Friday, June 14, 2019 by Jessi Devenyns

Flooding concerns prevent BoA from approving increased impervious cover

When it comes to drainage controls, how much of a good thing is too much? The answer is, when drainage control threatens to heighten flood risk due to the increase in impervious cover required for its installation.

Jason Asbury came on behalf of Homex Partners to the Board of Adjustment’s June 10 meeting to ask for a variance at 1128 and 1130 Lott Ave. to increase impervious cover entitlements from the code-required 45 percent to 50 percent. The board voted 9-1 to deny the request for a variance, with Board Member Jessica Cohen voting in opposition.

Asbury explained to the board that the variance request was a product of bad calculations made by the previous project engineer. “I got involved when all four lots had been formed … that’s when I asked the client what is happening here,” he said.

What happened was that the two lots are flag lots and had been divided to allow for four homes to be constructed on the premises. However, due to the topography of the property, there is a 54-foot vertical change in a 300-foot span, which necessitates some drainage engineering to route water down the slope and away from the homes. Instead of installing drainage ponds, the previous engineer opted for retaining walls.

Those retaining walls, according to Asbury, were designed with bad calculations. When he picked up the project, he told the board, “I did my calculations and I found there was a problem.” The calculation error of about 5 percent only existed on lots C and D of the two flag lots.

Asbury explained that a variance to increase impervious cover would compensate for the incorrect calculations as well as offer an aesthetically pleasing solution for the future homeowners. “I’m using driveways with curbs next to houses to protect houses from water,” he said.

He acknowledged that there was an option to design within the code-allowed 45 percent impervious cover limitation but it would not be as nice a design. In order to come within compliance, the carport would be removed and retaining walls would need to be installed in lieu of the curbs along the driveway.

Neighbor Joel Nolan came to speak against the proposed variance, saying that even a 5 percent increase in impervious cover limits could have a catastrophic impact on a street where flooding is already an issue. While the 5 percent increase would translate to 900 square feet on the two flag lots in question, Nolan pointed out that several hundred square feet here and there adds up. “This new impervious cover (limit) totals 14,000 square feet. … That’s what we would be adding if we gave everyone the 5 percent over.”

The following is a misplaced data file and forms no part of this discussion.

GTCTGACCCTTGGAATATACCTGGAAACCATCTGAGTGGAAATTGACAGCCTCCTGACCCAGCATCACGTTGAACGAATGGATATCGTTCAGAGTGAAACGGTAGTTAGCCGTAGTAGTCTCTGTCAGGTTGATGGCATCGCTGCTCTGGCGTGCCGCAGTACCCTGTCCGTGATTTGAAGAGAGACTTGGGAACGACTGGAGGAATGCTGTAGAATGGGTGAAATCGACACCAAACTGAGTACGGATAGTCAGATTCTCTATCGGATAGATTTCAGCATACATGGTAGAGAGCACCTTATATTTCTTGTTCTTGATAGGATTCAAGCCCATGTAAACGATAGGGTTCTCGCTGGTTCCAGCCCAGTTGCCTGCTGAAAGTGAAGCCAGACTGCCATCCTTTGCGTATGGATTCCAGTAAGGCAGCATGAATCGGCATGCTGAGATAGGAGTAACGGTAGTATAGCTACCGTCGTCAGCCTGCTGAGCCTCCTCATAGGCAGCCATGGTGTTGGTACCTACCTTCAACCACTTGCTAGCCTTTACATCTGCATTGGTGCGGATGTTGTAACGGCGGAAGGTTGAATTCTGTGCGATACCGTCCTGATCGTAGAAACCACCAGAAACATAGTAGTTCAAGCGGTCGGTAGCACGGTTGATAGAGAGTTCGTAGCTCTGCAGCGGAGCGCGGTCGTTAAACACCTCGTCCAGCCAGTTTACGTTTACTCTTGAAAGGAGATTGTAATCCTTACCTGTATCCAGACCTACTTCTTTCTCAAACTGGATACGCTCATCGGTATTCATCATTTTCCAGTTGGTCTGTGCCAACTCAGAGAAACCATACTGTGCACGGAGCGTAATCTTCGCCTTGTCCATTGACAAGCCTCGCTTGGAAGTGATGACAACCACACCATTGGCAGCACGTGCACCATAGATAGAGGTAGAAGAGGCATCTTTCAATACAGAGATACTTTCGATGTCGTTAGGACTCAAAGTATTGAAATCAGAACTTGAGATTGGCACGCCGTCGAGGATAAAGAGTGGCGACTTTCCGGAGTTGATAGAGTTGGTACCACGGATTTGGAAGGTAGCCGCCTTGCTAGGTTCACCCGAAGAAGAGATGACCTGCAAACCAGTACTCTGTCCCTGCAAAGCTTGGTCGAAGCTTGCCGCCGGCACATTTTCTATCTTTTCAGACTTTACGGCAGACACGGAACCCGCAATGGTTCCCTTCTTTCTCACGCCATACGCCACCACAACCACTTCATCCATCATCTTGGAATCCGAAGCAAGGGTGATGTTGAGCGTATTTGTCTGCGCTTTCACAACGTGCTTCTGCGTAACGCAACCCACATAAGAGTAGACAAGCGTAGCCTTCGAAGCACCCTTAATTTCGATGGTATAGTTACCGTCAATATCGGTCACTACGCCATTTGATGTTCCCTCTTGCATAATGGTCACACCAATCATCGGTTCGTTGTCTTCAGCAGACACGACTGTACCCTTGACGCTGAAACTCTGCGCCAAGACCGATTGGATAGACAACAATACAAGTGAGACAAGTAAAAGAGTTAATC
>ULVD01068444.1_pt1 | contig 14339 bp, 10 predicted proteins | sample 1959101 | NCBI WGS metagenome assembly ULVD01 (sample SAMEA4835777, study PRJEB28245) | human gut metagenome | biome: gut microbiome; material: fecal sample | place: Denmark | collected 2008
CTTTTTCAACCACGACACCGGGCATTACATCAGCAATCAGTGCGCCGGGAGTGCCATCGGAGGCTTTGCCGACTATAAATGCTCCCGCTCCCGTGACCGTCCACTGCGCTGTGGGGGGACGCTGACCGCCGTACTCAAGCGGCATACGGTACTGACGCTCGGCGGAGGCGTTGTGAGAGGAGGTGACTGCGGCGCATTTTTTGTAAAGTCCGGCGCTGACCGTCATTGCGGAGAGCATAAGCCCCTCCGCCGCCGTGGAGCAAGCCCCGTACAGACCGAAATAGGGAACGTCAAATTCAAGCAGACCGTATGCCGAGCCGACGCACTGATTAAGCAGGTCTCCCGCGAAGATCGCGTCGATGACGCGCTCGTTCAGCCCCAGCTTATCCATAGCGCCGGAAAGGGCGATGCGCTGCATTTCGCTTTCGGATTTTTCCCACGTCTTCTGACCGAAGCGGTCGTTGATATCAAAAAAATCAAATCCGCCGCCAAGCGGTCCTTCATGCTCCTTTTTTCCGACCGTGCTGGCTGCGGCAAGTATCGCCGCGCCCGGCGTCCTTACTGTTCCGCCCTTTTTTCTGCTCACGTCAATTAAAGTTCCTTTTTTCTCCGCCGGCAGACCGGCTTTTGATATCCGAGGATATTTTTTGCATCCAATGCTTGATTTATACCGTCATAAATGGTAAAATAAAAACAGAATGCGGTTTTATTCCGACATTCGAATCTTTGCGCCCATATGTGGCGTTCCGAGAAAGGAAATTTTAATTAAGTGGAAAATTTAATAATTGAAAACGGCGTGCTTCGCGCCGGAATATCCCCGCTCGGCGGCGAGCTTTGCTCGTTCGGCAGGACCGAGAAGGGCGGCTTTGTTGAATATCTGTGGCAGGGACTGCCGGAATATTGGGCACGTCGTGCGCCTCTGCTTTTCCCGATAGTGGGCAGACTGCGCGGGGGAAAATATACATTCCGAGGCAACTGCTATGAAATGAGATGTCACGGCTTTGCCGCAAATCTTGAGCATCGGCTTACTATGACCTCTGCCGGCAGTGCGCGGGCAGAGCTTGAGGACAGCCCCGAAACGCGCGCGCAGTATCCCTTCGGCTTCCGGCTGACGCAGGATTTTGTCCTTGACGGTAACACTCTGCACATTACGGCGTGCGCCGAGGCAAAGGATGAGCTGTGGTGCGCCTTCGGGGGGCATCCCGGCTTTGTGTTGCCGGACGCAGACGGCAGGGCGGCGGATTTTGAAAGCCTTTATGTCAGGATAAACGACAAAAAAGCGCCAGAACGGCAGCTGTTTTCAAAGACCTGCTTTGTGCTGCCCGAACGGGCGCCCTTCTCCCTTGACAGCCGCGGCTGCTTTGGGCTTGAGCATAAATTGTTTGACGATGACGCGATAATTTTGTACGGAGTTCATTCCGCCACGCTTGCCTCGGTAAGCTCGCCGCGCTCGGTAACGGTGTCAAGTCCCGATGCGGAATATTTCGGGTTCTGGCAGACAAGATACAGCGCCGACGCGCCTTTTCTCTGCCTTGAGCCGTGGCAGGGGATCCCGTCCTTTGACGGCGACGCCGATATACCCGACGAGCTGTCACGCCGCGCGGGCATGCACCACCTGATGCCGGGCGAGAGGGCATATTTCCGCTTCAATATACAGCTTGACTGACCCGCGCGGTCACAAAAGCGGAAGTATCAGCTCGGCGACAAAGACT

Several board members expressed hesitation at judging the efficacy of the drainage solution that Asbury had designed.

“I’m not the right person to judge aesthetics nor am I a drainage engineer,” said Board Member Rahm McDaniel, adding, “I don’t know who on this board is.”

Board Member Michael Von Ohlen, who owned a construction business for three decades, noted that a retention pond would have been another solution that does not require an increase in impervious cover. “I find it very hard to understand why those two areas (backyards) were not used as a retention pond or this site does not have a retention pond on it,” he said.

Even with the understanding that drainage control on the property was crucial, Chair William Burkhardt noted that “your best case in this is maxed out at 45 percent, and that bothers me.” He pointed out that maxing out the impervious cover in the construction phase does not leave any wiggle room for homeowners who may want to install patios or pads for their trash bins and air conditioners.

Cohen, who voted against the motion to deny the variance, explained that she commended Asbury for attempting to divert the water and make it aesthetically pleasing. “I’m probably the only person on this board that lives in a duplex,” she said. She said that sharing a yard can make a duplex less desirable than a single-family home, so “why should it have to be ugly too?”

Board Member Melissa Hawthorne was absent.

Photo courtesy of the city of Austin.

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City of Austin Board of Adjustment: The city's Board of Adjustment is a quasi-judicial body that decides on variances, special exceptions and can issue interpretations of code.

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